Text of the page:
Monday, May 24, 2021

Episode 578 (5-24-21): Water Well Construction is an Ancient and Modern Human Practice

CLICK HERE to listen to episode audio (3:51).

Sections below are the following:
Transcript of Audio
Audio Notes and Acknowledgments
Related Water Radio Episodes
For Virginia Teachers (Relevant SOLs, etc.).

Unless otherwise noted, all Web addresses mentioned were functional as of 5-21-21.


From the Cumberland Gap to the Atlantic Ocean, this is Virginia Water Radio for the week of May 24, 2021.  This revised episode from June 2014 is part of a series this year of groundwater-related episodes.

SOUND – ~5 sec

That rattling and humming sound opens an episode on an ancient human practice related to groundwater.  Have a listen for about 10 more seconds, and see if you can guess what’s making the sound.  And here’s a hint: think deep into human civilization, and you’ll guess well enough.

SOUND  - ~9 sec

If you guessed, drilling a water well, you’re right!  That was the sound of a well-drilling rig in June 2014, working through 100 to 200 feet of limestone bedrock to reach groundwater for a residence in Montgomery County, Virginia.  For thousands of years, humans have been developing ways to dig below the earth’s surface to reach groundwater aquifers.  Digging with hands and tools was the first method, of course.  Today dug wells, as well as bored or driven wells, remain in use in areas of the United States and in other parts of the world.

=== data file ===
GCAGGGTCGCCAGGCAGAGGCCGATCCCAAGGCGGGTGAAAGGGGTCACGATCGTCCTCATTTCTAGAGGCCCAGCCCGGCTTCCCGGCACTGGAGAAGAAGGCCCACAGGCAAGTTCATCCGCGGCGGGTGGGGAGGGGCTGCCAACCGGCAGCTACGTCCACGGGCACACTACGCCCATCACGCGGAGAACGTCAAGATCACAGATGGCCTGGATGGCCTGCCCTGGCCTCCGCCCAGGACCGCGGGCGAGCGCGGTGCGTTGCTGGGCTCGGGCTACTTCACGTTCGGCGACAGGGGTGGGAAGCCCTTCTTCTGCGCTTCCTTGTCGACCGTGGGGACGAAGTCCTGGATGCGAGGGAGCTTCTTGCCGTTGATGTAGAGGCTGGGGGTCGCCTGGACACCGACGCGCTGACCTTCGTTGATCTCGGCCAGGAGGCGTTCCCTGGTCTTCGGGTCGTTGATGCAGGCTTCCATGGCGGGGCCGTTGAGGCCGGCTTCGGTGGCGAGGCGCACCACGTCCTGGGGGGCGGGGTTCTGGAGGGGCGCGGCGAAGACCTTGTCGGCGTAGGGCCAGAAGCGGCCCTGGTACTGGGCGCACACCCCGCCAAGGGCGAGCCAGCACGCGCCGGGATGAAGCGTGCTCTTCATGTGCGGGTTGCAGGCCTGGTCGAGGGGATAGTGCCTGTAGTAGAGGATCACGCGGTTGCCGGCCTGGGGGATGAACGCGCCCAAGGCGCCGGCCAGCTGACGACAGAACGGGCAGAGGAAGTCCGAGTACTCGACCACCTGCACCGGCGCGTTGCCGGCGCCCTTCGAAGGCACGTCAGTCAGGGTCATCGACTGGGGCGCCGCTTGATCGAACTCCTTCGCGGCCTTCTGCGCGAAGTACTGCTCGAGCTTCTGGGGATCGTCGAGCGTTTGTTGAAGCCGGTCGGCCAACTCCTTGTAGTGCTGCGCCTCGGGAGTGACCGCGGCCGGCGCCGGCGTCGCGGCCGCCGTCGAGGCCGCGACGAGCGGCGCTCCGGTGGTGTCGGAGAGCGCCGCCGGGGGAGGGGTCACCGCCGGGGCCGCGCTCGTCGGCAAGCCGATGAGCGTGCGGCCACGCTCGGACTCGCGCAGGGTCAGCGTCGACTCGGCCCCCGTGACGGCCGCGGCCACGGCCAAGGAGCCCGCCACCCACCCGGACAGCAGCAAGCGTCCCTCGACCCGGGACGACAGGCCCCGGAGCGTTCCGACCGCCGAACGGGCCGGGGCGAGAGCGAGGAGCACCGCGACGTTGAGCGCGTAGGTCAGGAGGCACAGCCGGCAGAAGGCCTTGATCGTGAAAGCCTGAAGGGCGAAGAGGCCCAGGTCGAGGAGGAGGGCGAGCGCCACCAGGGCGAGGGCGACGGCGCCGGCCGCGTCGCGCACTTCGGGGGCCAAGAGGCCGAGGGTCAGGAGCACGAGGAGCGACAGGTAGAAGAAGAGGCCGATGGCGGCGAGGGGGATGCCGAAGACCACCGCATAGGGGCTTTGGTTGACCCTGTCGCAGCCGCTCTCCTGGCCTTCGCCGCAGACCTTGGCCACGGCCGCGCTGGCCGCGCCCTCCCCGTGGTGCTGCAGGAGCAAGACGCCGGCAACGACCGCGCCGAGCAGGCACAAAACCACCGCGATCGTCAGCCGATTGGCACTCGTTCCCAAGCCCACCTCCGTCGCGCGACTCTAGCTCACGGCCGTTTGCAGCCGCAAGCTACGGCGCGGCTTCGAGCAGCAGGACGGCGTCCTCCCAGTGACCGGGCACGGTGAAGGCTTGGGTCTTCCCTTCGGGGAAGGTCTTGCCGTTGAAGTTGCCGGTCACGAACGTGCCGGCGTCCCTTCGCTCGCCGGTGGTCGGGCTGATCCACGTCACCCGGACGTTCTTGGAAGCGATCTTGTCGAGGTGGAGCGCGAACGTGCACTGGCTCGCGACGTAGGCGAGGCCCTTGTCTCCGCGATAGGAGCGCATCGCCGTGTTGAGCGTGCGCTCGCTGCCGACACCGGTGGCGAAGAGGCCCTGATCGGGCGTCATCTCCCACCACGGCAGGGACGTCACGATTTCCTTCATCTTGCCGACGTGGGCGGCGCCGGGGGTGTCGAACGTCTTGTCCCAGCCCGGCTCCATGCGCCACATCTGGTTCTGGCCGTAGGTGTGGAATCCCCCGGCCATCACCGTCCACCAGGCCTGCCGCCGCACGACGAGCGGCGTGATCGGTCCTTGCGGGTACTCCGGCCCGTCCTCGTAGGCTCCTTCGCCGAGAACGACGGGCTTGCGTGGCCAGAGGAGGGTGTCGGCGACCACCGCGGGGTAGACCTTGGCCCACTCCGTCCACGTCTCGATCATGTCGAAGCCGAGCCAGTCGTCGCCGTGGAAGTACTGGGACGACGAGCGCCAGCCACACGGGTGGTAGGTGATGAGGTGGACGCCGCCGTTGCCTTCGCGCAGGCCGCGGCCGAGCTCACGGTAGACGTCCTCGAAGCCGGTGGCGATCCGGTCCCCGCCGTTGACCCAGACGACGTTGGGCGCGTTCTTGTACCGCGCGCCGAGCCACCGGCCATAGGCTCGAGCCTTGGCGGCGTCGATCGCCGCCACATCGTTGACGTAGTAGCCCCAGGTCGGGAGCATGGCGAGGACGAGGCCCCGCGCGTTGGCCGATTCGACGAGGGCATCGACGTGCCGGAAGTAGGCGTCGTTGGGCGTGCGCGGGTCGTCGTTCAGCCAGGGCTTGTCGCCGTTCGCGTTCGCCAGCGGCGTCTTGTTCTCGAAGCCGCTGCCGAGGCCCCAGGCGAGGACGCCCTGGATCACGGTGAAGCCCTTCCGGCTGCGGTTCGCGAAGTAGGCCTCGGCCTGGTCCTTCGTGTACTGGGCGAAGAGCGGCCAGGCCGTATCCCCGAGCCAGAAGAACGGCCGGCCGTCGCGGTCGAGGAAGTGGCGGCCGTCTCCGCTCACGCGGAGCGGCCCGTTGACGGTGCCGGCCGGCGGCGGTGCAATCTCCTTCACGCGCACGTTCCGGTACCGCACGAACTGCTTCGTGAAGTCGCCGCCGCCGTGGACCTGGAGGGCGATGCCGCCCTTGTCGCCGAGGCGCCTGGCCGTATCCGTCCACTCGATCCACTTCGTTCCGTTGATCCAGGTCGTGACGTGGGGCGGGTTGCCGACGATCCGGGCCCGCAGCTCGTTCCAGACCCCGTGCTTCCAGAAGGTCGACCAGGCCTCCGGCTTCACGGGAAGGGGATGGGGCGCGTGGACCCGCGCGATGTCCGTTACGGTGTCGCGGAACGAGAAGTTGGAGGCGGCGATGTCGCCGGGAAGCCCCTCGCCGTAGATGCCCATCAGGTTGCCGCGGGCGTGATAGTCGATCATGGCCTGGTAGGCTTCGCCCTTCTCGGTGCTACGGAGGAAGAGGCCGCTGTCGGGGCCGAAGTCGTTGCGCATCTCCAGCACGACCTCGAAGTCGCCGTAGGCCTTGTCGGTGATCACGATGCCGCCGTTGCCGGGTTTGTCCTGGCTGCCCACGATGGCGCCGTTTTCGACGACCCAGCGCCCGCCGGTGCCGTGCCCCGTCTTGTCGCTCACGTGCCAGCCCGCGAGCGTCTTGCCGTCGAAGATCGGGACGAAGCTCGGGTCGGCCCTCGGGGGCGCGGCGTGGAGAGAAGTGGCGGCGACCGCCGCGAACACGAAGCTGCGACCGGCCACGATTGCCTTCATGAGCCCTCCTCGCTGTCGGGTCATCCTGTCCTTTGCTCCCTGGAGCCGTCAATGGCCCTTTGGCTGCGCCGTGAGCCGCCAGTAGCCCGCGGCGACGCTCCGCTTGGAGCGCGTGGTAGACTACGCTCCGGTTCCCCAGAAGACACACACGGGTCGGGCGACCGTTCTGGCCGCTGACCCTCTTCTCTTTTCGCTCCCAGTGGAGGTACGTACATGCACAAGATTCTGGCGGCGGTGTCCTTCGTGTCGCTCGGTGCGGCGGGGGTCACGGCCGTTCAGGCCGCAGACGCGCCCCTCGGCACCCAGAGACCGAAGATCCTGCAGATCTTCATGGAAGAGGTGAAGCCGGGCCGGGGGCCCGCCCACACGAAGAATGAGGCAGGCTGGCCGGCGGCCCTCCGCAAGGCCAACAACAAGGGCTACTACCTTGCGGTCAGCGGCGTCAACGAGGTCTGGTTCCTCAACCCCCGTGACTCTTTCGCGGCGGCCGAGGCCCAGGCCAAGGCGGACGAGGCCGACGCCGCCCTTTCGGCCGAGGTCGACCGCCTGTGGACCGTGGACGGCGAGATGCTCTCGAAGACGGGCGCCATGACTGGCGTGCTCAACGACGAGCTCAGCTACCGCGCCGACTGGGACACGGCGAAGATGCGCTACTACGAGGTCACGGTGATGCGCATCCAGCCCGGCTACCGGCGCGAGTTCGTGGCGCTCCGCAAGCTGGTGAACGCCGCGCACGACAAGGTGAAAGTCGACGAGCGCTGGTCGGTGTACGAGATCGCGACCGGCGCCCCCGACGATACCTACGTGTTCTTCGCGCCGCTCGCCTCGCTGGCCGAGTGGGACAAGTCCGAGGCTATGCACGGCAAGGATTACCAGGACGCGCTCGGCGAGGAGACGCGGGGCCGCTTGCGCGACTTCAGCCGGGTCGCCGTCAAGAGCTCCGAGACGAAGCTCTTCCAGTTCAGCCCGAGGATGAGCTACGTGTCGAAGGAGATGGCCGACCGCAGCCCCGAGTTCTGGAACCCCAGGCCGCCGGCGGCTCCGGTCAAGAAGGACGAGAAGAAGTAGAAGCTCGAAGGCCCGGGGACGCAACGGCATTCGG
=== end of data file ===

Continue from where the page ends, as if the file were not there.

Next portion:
But drilling allows deeper and narrower wells.  In the United States, water-well drilling dates back to the early 1800s.  Since then, many different drilling methods and machines have been developed to adapt to the various geological conditions drillers encounter and to make drilling more efficient.  Modern well drillers also must follow regulations intended to prevent groundwater pollution that could threaten public health or the environment.  In Virginia, that tradition dates back at least to 1610, when the Colony of Virginia’s first sanitation law required that, quote, “no man or woman...make cleane, any kettle, pot, or pan, or such like vessell within twenty foote of the olde well.”

Thanks to Blacksburg well-driller Wayne Fenton for permission to record this week’s sounds.

We close with some music from the era of that 1610 well-protection law in the Virginia colony.  Here’s about 20 seconds of “Sir John Smith His Almayne,” composed by John Dowland, a popular English musician during the early 1600s, and performed here by Timothy Seaman of Williamsburg, Va.

MUSIC - ~24 sec – instrumental


Virginia Water Radio is produced by the Virginia Water Resources Research Center, part of Virginia Tech’s College of Natural Resources and Environment.  For more Virginia water sounds, music, or information, visit us online at, or call the Water Center at (540) 231-5624.  Thanks to Stewart Scales for his banjo version of Cripple Creek to open and close this show.  In Blacksburg, I’m Alan Raflo, thanking you for listening, and wishing you health, wisdom, and good water.


This Virginia Water Radio episode revises and replaces Episode 219, 6-23-14.